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UW Religion Today Column for Week of Oct. 27-Nov. 2: Fixing Broken Societies: Religion and Purification


October 23, 2013 — By Paul V.M. Flesher

Christianity teaches that when an individual’s life seems wrong, when he or she is overwhelmed with “sin,” salvation can fix that wrongness. Salvation provides a solution that puts the individual right with God.

But salvation does not work when the wrongness is society-wide. At times of social upheaval and stress, when the world in which people live no longer operates the way it should, when a government no longer does its job, then society as a whole needs saving. How does Christianity, or any other religion, accomplish that?

Religions frequently strive to fix a broken society through purification. If the society is under stress from war, famine, unrest or other disruption, then religions often attempt to purify it. If in salvation an individual turns his or her heart solely toward God, then, in purification, the people of a city, country or nation turn their collective heart toward the divine and follow his/her/its instructions.

If everyone takes part, purification results in communal unity. Everyone is oriented in a common direction, is led by the same leaders and follows them toward a solution to the social trauma. This works well in a society with a single religion.

When God made a covenant with the ancient Israelites, for example, He required them to follow His laws for organizing Israelite society and worship. He took a carrot-and-stick approach. When the Hebrews obeyed God, according to Deuteronomy 28, He blessed them with agricultural abundance and protected them from their enemies. When they disobeyed, He cursed them with famine, war and foreign oppression.

But, frequently, groups of people do not join in purification’s social reorientation because they belong to a different religion. This causes a second stage of purification to take place -- namely, the purge of people who do not participate.

This purge can take a variety of forms, but its goal is always the same: to make invisible the people who do not belong to the dominant religion and who do not participate in the community’s religious reorientation. Violence is often used to kill people or to frighten them into leaving the country, or at least going underground.

The Arab Spring succeeded in eliminating several dictatorial regimes in the Middle East, but it has been less successful in setting up new governments. Egypt seems to be in a continual state of upheaval because its people overthrew two leaders in succession, a dictator and a democrat, and are now under military rule.

So, it should not surprise us that the Sunni Muslim majority is attacking the religious minorities in the country in an attempt to purify its society. Just last week, members of the Muslim Brotherhood killed three people at a Christian wedding in a drive-by shooting. Since last’s summer’s overthrow of President Muhamed Morsi, a Muslim, Egypt’s Coptic Christians have come under persistent persecution with the burning of churches and the killing of leaders and other individuals.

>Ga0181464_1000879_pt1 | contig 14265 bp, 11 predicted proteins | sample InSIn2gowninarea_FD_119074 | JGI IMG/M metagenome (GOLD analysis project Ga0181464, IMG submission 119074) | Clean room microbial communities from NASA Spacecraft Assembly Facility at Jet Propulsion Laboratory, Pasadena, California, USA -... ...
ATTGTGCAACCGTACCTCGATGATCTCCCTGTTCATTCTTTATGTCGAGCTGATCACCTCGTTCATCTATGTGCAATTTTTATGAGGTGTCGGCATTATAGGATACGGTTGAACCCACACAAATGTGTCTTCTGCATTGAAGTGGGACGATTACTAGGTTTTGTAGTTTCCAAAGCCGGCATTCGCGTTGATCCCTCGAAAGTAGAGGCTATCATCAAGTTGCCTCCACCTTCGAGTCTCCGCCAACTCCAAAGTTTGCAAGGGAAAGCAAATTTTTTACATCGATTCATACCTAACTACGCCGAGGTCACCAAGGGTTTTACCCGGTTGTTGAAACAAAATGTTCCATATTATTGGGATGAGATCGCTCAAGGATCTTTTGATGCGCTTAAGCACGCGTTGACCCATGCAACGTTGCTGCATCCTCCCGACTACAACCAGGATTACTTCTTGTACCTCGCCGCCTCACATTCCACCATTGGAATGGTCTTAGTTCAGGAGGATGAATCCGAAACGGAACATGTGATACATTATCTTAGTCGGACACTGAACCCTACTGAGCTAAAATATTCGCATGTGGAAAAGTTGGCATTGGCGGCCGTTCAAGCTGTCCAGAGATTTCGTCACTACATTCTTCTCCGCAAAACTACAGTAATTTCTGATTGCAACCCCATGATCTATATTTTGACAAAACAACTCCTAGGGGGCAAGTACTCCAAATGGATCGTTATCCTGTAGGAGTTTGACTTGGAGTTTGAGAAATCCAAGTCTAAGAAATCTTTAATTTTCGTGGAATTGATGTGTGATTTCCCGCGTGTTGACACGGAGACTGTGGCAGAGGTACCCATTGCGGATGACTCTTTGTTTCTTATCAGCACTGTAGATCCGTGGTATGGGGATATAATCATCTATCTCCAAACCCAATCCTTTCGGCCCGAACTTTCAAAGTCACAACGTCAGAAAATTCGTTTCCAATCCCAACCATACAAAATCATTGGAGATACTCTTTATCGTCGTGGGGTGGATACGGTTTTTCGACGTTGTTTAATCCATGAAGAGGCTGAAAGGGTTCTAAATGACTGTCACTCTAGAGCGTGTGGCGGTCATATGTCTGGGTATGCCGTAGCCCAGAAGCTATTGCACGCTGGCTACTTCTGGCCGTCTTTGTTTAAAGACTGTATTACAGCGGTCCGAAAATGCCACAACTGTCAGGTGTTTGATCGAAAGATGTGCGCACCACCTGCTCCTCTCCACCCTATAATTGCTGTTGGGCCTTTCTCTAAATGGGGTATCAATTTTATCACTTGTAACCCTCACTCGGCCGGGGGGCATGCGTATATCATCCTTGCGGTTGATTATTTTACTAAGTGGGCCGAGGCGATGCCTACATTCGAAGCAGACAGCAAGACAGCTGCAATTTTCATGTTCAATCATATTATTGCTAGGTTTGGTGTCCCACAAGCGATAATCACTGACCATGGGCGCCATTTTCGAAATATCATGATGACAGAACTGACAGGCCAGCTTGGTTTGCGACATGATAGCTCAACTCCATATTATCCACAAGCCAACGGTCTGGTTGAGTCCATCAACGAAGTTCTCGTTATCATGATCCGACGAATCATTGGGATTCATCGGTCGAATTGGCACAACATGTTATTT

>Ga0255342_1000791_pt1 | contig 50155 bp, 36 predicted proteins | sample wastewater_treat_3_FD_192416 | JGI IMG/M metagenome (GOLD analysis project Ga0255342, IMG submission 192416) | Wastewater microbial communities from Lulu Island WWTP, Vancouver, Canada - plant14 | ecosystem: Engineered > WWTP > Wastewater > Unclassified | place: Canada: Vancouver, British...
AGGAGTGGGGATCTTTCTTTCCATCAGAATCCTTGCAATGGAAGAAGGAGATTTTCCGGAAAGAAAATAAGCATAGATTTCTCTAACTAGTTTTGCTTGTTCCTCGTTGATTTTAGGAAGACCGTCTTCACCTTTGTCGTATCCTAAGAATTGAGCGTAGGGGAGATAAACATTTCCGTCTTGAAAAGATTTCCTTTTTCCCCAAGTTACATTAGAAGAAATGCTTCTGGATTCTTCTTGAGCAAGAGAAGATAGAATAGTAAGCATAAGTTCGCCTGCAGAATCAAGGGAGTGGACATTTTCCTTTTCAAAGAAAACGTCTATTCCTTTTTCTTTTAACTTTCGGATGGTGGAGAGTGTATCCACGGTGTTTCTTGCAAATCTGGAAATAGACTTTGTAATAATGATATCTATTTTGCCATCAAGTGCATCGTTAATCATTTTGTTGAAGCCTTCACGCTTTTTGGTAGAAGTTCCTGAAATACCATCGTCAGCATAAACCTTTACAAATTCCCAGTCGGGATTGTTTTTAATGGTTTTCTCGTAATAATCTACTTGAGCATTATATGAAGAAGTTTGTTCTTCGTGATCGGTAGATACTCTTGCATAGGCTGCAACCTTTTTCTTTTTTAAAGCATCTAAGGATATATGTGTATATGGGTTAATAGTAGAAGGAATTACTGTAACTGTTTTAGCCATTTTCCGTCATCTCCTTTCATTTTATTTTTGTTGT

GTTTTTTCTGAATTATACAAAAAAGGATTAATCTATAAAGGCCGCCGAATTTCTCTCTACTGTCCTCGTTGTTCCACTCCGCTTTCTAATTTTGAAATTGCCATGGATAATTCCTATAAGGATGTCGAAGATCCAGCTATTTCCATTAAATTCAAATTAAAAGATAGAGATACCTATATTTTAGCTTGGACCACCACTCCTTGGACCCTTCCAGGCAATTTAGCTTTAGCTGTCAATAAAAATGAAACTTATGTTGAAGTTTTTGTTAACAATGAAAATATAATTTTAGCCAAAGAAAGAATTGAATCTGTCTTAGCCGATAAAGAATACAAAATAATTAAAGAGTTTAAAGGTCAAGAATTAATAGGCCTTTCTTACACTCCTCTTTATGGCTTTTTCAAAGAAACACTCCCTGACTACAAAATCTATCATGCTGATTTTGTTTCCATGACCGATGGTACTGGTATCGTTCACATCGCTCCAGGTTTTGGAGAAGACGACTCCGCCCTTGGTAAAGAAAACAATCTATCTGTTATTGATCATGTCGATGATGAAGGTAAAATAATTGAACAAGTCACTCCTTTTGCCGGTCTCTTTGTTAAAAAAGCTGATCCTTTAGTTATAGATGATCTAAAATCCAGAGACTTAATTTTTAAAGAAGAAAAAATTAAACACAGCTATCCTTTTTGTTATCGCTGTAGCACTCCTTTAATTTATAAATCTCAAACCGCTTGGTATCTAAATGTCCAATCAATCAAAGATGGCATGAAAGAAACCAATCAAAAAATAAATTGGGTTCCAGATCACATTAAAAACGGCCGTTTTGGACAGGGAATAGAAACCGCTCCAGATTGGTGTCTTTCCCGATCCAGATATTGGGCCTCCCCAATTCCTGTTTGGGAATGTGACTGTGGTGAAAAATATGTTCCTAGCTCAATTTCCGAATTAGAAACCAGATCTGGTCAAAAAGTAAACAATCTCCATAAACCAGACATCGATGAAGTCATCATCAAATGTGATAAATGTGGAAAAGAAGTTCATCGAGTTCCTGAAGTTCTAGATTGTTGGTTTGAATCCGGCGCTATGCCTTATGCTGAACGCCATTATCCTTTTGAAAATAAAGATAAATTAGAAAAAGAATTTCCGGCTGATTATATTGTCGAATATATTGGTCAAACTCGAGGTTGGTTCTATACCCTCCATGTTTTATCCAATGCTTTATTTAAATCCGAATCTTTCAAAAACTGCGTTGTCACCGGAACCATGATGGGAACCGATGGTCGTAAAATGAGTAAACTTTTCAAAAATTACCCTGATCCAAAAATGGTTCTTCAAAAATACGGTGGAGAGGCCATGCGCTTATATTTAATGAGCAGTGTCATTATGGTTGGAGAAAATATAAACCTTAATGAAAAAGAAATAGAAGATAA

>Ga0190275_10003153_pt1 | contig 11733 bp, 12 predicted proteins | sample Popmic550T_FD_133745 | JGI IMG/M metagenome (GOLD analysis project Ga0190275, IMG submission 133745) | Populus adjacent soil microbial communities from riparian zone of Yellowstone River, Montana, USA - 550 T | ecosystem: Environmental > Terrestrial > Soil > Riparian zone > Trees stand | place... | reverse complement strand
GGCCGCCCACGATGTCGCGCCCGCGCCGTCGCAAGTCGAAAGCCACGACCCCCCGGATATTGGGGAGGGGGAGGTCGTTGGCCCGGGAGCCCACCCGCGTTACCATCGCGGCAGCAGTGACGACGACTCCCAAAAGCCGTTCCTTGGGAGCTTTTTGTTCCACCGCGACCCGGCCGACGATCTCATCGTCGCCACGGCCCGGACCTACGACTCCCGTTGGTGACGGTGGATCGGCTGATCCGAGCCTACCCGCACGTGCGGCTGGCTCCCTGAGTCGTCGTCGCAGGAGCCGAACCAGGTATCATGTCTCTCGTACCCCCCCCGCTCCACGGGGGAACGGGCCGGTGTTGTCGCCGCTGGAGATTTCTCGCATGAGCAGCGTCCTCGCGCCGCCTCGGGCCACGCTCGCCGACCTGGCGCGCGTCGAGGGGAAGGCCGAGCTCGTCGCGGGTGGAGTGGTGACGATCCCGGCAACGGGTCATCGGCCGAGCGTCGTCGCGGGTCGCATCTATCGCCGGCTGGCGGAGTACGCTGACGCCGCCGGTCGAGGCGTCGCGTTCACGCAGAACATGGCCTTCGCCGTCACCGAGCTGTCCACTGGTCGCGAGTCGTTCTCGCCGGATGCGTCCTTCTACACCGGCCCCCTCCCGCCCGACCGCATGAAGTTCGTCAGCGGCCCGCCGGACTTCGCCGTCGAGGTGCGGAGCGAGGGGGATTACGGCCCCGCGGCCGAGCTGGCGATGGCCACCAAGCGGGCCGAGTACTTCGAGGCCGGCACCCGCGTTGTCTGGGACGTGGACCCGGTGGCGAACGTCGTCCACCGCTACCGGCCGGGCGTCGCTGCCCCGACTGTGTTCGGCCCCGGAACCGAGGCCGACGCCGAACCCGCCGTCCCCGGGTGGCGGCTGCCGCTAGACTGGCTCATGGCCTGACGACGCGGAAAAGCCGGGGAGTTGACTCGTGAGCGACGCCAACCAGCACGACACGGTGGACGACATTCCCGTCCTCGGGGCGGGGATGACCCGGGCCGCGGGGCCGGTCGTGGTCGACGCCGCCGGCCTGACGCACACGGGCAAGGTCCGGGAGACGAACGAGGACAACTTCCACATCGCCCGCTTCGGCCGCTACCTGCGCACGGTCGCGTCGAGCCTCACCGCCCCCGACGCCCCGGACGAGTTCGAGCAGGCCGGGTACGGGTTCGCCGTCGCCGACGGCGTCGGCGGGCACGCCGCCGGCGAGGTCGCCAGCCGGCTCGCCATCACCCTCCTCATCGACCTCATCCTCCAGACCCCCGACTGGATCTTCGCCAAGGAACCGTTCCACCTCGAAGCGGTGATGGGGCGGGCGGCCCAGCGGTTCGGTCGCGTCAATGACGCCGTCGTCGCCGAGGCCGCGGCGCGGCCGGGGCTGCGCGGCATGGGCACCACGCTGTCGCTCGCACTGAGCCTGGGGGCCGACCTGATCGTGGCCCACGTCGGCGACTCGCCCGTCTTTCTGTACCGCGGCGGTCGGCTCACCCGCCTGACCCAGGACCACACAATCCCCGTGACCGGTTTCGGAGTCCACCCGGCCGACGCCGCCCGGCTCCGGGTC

In Syria’s civil war, persecution and massacres of both Christians and members of the Islamic Alawite sect take place regularly. Indeed, one reason for President’s Assad’s persistence is that he is an Alawite and fears his small religious group will be destroyed should the majority Sunni population win.

Christianity, likewise, has been involved in social purification at times of upheaval. In its early centuries, pagans routinely blamed Christians for famines and other social stresses. After Christianity became the Roman Empire’s dominant religion, Christians returned the favor, ultimately eliminating all pagan religions. The Church also persecuted members of different Christian heresies.

During the Crusades, Christian men, on their way to the Middle East, frequently attacked Jewish communities in Europe. Why, they thought, should we travel to the Middle East to eliminate “infidels” when they are right here at home? Such pogroms continued through the centuries and finally led to the secular Nazi campaign of social purification during World War II, called the Holocaust.

Is there a way to avoid such social purification? To date, only the United States and countries organized on similar lines have escaped it. Their common characteristics include: an open civil society that welcomes members of all religions; free speech and a free press; and a secular government hospitable to all religions (including non-religion), but favors none. It is not just the export of democracy that is important, but the formation of a society that is open to differences in religious belief and their expression.

Flesher is director of UW's Religious Studies Program. Past columns and more information about the program can be found on the web at www.uwyo.edu/RelStds. To comment on this column, visit http://religion-today.blogspot.com.

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